Jon Sienkiewicz

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Jon Sienkiewicz Posted: Jul 21, 2013 0 comments
It used to be fun selecting film and developer combinations back in the Dim Ages of Photography, before digital happened. You can enjoy nearly the same experience today by processing images with Alien Skin Exposure 5.
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Jon Sienkiewicz Posted: Jul 13, 2013 1 comments
After one of their most dramatic marketing build-ups in recent times, Leica unveiled the X Vario camera on June 11. I was fortunate to get a working sample—for just a few days—and put it through its paces. Here are my impressions.
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Jon Sienkiewicz Posted: Jul 06, 2013 1 comments
The importance of a comfortable and secure camera strap is often taken too lightly. If you’re serious about your straps, check these out
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Jon Sienkiewicz Posted: Jun 29, 2013 1 comments
The only thing better than owning a high-end compact camera is owning two of the same model. At the risk of sounding extravagant or greedy, let me explain.
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Jon Sienkiewicz Posted: Jun 20, 2013 1 comments
Shooting Soho with a Yellow Camera.
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Jon Sienkiewicz Posted: Oct 16, 2012 Published: Sep 01, 2012 21 comments
It’s a good thing that early photographers didn’t have to pass through airport security with their flash equipment. The pyrotechnics they used to light a scene would surely have merited more than a pat down. Many years ago, long before the flash tube or flashbulb, a century or so before the Flashcube, cameramen used a flash powder called thermite.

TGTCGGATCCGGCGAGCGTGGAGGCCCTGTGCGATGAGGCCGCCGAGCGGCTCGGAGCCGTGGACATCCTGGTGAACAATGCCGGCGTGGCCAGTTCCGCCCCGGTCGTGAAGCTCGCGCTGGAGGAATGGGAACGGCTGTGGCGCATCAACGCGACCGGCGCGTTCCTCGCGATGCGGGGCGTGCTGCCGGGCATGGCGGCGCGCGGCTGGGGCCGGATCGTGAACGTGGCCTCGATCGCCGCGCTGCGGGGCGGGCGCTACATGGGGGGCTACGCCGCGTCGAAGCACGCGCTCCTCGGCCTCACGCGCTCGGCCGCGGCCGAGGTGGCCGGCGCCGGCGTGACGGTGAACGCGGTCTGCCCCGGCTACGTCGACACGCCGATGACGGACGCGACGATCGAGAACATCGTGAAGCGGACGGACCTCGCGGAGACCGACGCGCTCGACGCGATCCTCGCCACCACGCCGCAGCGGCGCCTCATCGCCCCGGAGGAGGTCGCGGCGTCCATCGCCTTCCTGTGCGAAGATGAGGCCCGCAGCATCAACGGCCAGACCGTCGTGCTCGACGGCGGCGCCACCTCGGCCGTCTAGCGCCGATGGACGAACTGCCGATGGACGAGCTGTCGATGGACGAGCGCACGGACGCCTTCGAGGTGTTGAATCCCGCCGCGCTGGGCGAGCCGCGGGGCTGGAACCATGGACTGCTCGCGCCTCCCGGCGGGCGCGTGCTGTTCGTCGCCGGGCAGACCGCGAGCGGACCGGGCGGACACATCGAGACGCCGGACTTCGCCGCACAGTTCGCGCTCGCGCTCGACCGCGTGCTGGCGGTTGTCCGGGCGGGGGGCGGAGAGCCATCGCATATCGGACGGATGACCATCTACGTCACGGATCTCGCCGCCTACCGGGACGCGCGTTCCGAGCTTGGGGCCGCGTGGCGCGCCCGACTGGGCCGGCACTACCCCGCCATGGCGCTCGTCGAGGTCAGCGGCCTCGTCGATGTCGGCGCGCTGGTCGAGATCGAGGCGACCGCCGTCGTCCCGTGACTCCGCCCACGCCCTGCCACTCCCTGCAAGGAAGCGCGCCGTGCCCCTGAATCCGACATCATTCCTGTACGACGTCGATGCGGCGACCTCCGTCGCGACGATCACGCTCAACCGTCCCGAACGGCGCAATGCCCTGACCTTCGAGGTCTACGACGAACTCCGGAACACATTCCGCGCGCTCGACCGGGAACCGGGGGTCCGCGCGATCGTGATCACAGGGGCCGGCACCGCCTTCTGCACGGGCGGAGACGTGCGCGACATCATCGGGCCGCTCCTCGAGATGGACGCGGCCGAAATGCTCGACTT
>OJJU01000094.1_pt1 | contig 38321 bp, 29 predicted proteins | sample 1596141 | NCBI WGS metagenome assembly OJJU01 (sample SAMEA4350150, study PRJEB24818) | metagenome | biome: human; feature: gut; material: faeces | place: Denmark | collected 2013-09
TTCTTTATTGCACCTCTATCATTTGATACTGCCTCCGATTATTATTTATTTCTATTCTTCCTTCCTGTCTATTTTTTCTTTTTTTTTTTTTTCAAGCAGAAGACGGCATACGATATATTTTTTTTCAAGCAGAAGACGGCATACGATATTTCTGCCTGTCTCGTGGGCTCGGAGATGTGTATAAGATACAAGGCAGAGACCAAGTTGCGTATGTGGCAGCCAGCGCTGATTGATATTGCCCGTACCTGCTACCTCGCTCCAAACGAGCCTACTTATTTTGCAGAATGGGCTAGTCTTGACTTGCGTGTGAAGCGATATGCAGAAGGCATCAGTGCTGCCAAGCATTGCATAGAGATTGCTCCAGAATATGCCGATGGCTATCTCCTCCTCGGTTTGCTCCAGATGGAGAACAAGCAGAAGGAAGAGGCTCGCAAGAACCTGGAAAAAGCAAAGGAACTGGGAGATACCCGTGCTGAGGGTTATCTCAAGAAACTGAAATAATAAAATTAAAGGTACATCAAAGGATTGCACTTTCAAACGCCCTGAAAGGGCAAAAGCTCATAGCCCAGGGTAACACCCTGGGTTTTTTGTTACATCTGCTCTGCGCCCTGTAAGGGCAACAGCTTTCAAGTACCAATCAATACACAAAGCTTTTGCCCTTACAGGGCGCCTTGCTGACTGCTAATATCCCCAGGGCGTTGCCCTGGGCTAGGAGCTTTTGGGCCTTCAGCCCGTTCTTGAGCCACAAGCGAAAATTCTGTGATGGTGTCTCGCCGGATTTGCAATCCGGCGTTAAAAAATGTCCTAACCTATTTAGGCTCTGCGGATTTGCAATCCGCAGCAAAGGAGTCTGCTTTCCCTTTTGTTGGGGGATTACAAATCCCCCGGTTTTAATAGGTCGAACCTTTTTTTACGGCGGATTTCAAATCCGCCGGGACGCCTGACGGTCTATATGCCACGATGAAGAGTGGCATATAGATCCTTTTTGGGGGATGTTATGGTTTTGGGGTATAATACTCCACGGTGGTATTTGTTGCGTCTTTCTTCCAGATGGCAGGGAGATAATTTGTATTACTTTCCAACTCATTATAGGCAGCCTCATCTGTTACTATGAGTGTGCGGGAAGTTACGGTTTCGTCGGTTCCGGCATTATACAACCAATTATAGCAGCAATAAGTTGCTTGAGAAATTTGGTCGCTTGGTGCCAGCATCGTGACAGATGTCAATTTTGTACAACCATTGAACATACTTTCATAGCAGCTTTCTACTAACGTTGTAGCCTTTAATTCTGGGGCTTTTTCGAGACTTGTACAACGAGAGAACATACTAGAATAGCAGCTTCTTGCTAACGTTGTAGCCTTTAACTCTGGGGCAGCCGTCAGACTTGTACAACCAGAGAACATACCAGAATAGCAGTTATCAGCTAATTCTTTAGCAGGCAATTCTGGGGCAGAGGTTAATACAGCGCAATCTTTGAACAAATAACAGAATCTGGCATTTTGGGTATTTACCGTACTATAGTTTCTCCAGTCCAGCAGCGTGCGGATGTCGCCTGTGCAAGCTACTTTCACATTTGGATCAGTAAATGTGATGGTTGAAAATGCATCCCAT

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Jon Sienkiewicz Posted: Feb 17, 2012 Published: Jan 01, 2012 1 comments
When Olympus and Panasonic launched the Micro Four Thirds system they offered adapters that enabled the use of regular Four Thirds lenses. Smart move, because it immediately expanded the library of available glass. The goal of Micro Four Thirds is smaller and lighter SLR cameras. The unanticipated benefit is compatibility with tons of lenses we all thought we’d never use again.
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Jon Sienkiewicz Posted: Dec 12, 2011 Published: Nov 01, 2011 0 comments
When I say filter, your first thought may be a Photoshop plug-in. That’s natural, especially if your first good camera was digital. But folks who cut their photographic teeth shooting 35mm film know all about the light-bending qualities of glass screw-in filters. Physical filters were once the best (and sometimes only) way to get certain types of creative shots. Although still as effective as ever, they’ve fallen from favor for several reasons.
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Jon Sienkiewicz Posted: Jun 24, 2011 Published: May 01, 2011 1 comments
“Can you use a tripod and IS at the same time?”

Almost 20 years after the dramatic success of the first autofocus 35mm SLR, the Minolta Maxxum 7000, Minolta introduced “body integral” Image Stabilization (IS) to the world in the DiMAGE A1, and the game changed. Advanced photographers recognized the value of stabilization. That was back in 2003, but it wasn’t the first attempt to quell camera jitters. Previously, IS had been performed optically. Minolta did it in the camera body by physically moving the sensor to counteract camera movement. We called it Anti-Shake, and I was a member of the team that brought it to market.

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Jon Sienkiewicz Posted: Jun 10, 2011 1 comments
Partly because I own some great Minolta glass (including a 17-35mm G-series zoom) and partly because one of my best friends in the whole world, Mickey Iwata, a former PMDA Technical Achievement Award winner, is in charge of the Sony Alpha DSLR/SLT accessories, I bought a Sony Alpha 55.

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